The progressive disappearance of seed-dispersing animals like elephants and rhinoceroses puts the structural integrity and biodiversity of the tropical forest of South-East Asia at risk. With the help of Spanish researchers, an international team of experts has confirmed that not even herbivores like tapirs can replace them.

"Megaherbivores act as the 'gardeners' of humid tropical forests: They are vital to forest regeneration and maintain its structure and biodiversity," as was explained by Ahimsa Campos-Arceiz, the lead author of the study that was published in the 'Biotropica' journal and researcher at the School of Geography of the University of Nottingham in Malaysia.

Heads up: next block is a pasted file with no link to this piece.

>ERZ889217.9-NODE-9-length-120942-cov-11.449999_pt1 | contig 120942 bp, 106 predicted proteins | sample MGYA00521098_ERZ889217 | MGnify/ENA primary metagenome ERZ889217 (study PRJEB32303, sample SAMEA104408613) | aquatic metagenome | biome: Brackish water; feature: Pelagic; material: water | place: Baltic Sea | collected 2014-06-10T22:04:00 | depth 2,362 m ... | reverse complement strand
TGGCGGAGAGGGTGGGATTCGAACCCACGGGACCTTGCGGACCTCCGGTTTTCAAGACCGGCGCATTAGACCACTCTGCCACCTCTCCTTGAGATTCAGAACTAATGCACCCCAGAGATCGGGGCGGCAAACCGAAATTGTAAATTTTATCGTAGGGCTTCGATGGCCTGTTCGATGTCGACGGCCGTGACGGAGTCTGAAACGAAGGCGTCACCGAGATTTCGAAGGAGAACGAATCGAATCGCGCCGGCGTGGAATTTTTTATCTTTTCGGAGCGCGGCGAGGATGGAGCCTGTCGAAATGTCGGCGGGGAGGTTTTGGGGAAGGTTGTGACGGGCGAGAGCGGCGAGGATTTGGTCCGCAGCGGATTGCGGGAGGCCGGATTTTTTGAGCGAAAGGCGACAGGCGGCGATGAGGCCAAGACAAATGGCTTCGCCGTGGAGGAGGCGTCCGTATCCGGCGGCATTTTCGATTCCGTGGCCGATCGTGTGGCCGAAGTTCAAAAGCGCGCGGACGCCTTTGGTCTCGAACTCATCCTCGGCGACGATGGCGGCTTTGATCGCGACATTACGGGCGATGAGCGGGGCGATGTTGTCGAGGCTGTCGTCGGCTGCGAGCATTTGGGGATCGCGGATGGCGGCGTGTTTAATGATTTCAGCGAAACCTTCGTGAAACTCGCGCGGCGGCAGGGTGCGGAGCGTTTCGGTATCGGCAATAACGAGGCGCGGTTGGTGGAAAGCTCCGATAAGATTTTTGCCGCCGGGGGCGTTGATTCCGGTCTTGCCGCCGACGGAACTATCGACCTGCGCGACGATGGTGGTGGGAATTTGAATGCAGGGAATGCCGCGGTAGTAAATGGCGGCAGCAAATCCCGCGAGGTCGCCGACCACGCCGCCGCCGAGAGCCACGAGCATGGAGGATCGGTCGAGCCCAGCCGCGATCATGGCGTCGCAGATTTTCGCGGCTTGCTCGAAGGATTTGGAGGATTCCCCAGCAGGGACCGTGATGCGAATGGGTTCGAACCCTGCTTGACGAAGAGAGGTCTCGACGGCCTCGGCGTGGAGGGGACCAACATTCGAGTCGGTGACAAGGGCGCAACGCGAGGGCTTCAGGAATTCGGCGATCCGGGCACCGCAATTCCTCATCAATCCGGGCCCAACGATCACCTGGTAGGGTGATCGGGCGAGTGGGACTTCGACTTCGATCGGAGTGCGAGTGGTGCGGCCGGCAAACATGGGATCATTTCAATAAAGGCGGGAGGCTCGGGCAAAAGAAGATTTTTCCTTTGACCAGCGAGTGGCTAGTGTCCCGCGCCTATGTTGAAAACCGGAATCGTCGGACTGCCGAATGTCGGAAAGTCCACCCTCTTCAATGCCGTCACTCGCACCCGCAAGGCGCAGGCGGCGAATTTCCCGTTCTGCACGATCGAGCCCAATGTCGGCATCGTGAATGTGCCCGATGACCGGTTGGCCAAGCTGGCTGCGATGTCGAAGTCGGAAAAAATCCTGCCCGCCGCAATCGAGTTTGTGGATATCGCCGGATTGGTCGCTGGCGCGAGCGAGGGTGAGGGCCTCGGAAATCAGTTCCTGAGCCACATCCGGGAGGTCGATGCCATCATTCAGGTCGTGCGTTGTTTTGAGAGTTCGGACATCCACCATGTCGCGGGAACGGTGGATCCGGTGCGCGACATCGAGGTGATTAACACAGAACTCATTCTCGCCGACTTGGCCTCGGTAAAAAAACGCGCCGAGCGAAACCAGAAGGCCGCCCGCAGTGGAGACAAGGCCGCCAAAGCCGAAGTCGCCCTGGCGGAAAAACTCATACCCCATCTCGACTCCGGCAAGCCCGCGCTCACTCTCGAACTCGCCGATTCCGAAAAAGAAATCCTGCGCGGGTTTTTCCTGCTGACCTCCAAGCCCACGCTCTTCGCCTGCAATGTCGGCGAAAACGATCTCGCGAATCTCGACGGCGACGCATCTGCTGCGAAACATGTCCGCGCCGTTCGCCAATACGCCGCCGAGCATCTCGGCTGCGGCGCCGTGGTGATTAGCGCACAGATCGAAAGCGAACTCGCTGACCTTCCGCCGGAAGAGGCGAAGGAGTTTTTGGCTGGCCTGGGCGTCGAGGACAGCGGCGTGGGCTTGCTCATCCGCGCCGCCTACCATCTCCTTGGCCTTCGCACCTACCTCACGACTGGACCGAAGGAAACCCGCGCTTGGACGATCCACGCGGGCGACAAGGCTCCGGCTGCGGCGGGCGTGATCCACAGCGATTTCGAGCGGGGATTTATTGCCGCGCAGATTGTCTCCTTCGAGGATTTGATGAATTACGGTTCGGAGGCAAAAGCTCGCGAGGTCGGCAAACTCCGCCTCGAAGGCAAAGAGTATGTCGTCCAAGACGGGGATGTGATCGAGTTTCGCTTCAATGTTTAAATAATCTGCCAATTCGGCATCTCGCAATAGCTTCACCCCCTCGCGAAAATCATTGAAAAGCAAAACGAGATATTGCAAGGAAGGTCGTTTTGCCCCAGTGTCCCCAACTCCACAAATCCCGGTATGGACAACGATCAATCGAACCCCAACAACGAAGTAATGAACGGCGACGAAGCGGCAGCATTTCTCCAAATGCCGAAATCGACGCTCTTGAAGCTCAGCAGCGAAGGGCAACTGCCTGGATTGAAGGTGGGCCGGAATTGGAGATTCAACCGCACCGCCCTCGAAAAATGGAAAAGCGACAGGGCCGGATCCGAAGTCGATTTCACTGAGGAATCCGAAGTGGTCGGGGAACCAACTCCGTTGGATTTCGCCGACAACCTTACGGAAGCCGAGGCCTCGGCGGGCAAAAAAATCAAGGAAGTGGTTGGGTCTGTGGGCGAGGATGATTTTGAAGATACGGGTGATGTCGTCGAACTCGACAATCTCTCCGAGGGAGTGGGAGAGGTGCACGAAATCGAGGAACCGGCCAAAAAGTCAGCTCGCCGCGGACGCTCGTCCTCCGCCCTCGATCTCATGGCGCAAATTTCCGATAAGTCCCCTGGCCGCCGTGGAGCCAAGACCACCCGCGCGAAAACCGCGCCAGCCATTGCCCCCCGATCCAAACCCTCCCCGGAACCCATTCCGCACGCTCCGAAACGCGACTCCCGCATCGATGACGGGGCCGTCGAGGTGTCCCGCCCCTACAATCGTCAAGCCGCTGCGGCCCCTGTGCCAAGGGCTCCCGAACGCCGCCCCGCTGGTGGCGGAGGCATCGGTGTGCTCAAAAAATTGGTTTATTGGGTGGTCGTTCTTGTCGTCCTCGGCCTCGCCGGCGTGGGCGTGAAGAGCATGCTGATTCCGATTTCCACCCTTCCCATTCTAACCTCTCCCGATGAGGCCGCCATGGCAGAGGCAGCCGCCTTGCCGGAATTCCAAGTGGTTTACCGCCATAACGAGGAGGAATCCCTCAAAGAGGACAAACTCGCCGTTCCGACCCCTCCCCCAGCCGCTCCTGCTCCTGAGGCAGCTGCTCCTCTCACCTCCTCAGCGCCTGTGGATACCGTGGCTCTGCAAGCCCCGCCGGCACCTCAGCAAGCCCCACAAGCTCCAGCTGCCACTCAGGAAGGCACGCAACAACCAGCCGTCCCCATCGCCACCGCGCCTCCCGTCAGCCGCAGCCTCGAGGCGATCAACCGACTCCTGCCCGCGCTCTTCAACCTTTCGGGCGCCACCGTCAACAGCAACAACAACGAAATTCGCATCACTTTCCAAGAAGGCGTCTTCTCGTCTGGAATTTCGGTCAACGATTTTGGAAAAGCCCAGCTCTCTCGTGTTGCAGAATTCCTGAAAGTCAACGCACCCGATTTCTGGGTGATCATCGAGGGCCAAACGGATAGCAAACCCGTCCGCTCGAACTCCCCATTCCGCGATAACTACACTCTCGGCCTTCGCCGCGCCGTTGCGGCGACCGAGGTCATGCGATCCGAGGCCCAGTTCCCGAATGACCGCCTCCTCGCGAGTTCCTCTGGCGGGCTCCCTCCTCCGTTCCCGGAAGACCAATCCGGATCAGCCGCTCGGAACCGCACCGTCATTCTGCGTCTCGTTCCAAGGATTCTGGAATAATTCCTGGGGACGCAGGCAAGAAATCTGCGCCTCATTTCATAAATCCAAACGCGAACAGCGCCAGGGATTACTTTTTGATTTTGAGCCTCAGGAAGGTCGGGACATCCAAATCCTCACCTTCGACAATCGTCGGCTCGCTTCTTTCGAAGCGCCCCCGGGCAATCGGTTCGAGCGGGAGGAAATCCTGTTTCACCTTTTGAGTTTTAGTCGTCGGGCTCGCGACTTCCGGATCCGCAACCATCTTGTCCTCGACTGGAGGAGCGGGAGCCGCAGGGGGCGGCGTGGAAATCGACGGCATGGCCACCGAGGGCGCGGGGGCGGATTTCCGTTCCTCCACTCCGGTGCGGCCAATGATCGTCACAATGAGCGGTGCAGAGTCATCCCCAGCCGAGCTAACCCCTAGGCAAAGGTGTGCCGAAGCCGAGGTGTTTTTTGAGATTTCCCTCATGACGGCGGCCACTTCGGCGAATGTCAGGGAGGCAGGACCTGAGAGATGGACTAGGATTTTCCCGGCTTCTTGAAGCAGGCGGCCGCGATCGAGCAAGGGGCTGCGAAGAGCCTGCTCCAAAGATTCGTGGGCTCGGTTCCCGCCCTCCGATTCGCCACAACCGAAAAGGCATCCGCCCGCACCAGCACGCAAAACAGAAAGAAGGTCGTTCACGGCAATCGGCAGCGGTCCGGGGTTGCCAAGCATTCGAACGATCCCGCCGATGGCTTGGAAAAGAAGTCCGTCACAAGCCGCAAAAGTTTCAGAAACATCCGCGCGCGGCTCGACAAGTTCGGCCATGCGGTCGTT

In these forests in East Asia, the large diversity of plant species means that there is not enough space for all the trees to germinate and grow. As well as the scarce light, seed dispersion is made more complicated by the lack of wind due to the trees that are up to 90 metres high. Plant life is then limited to seeds dispersed by those animals that eat pulp. They either scatter seeds by dropping their food, regurgitating it or by defecating later on.

In the case of large seeds, "plants need a large animal capable of eating, transporting and defecating the seeds in good conditions," as outlined by Luis Santamaría, co-author and researcher at the Mediterranean Institute for Advanced Studies (IMEDEA) of Spain's CSIC Scientific Research Agency. This is where elephants and rhinoceroses come into play because they can scatter large quantities of seeds thanks to the fact that they slowly digest very little of their food.

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